Beachgoers in Israel have been attacked by giant jellyfish. The blobby monsters have washed up in the millions, intimidating bathers and clogging intake grates of electrical power plants. Al Jazeera is reporting that this variety of jelly fish is harmless to people, but if swimmers encounter the eggs they may feel a slight sting. The biggest inconvenience is the effort and expense of unclogging the intakes of the coastal power plants. There is some concern that the plant cooling systems will become so compromised that they need to be shut down.
Invasion of the blobs is not a new phenomenon. Last year Japan’s power plants and fishing fleet were invaded by giant, stinging jellies that clogged power plant intakes and poisoned the fish catch with their toxic stings.
Britain is bracing for a jellyfish invasion. Today’s Sun newspaper is reporting that a followup invasion to the one that occurred in Scotland last month where the Torness power station was forced to close due to clogged cooling intakes. Authorities have stated that there was no danger to the public and that the nuclear power stations were closed down as a precautionary move.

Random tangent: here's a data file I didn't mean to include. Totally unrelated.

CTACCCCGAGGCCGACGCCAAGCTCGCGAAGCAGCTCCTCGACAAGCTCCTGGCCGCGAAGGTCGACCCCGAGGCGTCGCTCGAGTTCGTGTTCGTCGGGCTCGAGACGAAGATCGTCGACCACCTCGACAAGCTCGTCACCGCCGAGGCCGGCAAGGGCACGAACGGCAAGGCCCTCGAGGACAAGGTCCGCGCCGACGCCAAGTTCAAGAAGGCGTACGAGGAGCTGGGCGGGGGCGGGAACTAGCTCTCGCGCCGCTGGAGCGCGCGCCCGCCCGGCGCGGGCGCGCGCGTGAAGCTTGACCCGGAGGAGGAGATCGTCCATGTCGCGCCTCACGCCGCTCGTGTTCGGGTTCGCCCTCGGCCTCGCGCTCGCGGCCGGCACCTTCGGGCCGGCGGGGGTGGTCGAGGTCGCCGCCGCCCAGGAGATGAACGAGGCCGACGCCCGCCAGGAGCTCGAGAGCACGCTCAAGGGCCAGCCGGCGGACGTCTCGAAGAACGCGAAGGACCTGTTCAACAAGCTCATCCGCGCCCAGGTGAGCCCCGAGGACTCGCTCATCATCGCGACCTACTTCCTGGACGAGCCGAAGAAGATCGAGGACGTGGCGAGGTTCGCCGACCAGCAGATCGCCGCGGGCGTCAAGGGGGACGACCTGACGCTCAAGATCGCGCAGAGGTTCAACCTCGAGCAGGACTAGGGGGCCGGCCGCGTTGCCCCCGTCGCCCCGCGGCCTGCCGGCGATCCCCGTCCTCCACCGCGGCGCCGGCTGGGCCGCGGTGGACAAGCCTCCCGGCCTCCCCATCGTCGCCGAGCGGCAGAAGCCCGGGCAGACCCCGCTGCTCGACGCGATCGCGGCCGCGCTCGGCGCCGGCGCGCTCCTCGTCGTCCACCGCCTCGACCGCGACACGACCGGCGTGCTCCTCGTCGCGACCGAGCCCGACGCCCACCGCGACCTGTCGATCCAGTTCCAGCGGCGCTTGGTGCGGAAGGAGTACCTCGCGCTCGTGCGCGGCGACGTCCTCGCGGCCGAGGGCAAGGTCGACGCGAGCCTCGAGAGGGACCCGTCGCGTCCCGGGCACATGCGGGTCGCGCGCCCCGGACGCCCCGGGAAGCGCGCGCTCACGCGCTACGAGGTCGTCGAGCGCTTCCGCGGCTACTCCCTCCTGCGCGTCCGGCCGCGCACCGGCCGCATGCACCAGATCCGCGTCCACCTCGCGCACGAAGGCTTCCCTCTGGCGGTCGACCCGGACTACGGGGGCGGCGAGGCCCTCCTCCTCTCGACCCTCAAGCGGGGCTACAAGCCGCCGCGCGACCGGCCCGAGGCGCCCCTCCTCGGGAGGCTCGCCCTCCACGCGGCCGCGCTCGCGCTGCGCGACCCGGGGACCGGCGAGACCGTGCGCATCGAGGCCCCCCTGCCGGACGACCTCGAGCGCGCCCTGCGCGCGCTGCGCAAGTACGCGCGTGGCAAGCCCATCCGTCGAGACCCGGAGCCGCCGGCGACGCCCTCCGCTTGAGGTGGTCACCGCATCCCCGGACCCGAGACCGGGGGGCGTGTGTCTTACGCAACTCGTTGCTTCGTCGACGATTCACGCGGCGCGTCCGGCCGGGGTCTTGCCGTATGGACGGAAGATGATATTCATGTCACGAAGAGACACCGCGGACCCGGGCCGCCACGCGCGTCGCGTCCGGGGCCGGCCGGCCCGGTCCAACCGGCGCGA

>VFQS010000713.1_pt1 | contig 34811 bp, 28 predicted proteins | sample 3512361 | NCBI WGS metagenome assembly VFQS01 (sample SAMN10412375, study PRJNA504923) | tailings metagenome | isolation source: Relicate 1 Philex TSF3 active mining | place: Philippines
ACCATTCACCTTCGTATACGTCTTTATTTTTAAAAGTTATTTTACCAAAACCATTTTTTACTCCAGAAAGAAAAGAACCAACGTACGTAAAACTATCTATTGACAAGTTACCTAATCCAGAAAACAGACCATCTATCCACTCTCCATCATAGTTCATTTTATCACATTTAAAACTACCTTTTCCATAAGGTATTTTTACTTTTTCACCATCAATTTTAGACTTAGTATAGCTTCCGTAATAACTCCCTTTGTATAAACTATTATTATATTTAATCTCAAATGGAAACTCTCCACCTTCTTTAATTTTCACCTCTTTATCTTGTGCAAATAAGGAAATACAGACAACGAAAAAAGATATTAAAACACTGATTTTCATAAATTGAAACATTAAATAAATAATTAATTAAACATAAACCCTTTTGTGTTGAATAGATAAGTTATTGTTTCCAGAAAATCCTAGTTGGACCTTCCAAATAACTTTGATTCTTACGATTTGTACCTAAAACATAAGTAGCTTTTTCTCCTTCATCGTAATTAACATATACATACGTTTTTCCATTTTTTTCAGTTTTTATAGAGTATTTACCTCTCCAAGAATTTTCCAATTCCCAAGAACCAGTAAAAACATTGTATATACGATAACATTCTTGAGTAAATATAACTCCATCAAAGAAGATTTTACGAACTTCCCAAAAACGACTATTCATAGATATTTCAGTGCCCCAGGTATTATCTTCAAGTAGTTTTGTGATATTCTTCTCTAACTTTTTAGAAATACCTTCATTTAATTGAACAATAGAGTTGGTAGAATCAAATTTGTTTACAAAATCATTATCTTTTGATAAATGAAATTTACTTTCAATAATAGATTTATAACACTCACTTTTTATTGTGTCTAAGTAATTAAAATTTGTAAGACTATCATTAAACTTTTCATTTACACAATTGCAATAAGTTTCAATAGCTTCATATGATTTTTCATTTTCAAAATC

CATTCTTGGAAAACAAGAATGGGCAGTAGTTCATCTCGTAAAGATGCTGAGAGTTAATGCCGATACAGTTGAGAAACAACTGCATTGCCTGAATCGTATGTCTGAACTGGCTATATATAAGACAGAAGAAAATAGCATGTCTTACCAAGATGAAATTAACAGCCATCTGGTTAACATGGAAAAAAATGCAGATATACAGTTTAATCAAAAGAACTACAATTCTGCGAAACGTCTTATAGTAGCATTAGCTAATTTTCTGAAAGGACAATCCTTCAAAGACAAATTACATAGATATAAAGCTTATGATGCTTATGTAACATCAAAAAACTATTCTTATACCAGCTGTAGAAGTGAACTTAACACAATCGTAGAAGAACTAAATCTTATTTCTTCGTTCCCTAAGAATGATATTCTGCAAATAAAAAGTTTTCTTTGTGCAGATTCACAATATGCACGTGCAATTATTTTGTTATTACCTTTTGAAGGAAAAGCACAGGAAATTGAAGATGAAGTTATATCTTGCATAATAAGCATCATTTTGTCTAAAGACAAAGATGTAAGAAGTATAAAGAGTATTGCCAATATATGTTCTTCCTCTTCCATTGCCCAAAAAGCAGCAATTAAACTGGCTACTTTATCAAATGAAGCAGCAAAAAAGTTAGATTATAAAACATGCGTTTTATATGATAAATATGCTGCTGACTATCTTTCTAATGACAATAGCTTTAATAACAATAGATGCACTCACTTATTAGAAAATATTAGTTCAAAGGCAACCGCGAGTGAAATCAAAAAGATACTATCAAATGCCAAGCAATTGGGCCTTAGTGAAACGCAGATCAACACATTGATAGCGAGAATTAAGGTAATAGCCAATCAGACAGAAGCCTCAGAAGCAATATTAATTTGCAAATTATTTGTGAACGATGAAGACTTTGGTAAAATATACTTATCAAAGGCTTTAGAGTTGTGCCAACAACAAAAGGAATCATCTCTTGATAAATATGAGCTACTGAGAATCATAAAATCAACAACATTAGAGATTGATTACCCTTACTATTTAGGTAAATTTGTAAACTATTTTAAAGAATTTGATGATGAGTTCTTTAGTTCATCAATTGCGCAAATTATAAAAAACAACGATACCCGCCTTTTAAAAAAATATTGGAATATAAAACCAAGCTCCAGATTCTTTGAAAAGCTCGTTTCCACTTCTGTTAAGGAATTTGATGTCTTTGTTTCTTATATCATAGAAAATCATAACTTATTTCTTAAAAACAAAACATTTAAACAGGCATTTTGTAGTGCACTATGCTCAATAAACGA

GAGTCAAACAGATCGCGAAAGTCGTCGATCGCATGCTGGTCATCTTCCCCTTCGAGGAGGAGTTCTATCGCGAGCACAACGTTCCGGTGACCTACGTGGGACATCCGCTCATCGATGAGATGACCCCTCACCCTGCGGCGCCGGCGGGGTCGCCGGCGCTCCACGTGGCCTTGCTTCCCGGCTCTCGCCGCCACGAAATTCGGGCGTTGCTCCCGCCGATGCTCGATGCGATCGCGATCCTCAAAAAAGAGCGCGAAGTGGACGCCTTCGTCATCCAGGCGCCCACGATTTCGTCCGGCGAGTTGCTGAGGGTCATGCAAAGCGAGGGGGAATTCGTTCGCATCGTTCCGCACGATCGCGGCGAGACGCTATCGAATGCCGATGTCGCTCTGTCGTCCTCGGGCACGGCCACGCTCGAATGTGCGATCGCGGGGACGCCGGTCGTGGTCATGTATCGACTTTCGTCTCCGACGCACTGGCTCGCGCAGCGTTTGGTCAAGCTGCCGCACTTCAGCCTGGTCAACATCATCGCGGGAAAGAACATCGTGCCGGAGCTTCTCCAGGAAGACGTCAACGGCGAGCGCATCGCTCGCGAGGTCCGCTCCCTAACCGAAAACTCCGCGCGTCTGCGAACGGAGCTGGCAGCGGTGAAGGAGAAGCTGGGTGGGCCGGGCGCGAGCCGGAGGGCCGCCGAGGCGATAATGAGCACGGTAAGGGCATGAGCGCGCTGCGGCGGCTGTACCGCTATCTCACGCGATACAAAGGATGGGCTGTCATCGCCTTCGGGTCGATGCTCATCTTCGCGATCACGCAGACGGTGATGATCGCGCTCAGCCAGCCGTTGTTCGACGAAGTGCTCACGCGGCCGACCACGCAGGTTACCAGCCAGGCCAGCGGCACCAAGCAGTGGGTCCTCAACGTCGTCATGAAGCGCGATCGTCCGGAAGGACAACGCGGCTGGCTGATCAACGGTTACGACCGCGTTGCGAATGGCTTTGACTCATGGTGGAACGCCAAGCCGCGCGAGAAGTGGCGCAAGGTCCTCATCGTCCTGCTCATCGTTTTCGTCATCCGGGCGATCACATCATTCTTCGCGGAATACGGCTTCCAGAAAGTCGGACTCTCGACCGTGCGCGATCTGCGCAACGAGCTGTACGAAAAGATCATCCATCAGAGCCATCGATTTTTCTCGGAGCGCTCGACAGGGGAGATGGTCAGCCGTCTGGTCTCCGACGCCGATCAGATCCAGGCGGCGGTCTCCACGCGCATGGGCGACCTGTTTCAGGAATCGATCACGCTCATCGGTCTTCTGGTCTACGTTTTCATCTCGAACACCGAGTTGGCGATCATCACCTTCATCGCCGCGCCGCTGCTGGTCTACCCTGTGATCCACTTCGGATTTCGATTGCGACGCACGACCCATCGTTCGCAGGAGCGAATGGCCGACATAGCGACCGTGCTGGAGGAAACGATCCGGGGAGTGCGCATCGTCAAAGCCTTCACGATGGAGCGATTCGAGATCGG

are simple animals that consume tiny particles of food. Their stinging cells are used to disable their prey so they can bring it into their mouths. They have no defense and are weak swimmers. Some scientists, put forward reasons for the apparent increase in jellyfish numbers. Pollution, warmer ocean temperatures and lack of predators could all be contributing to the epidemic.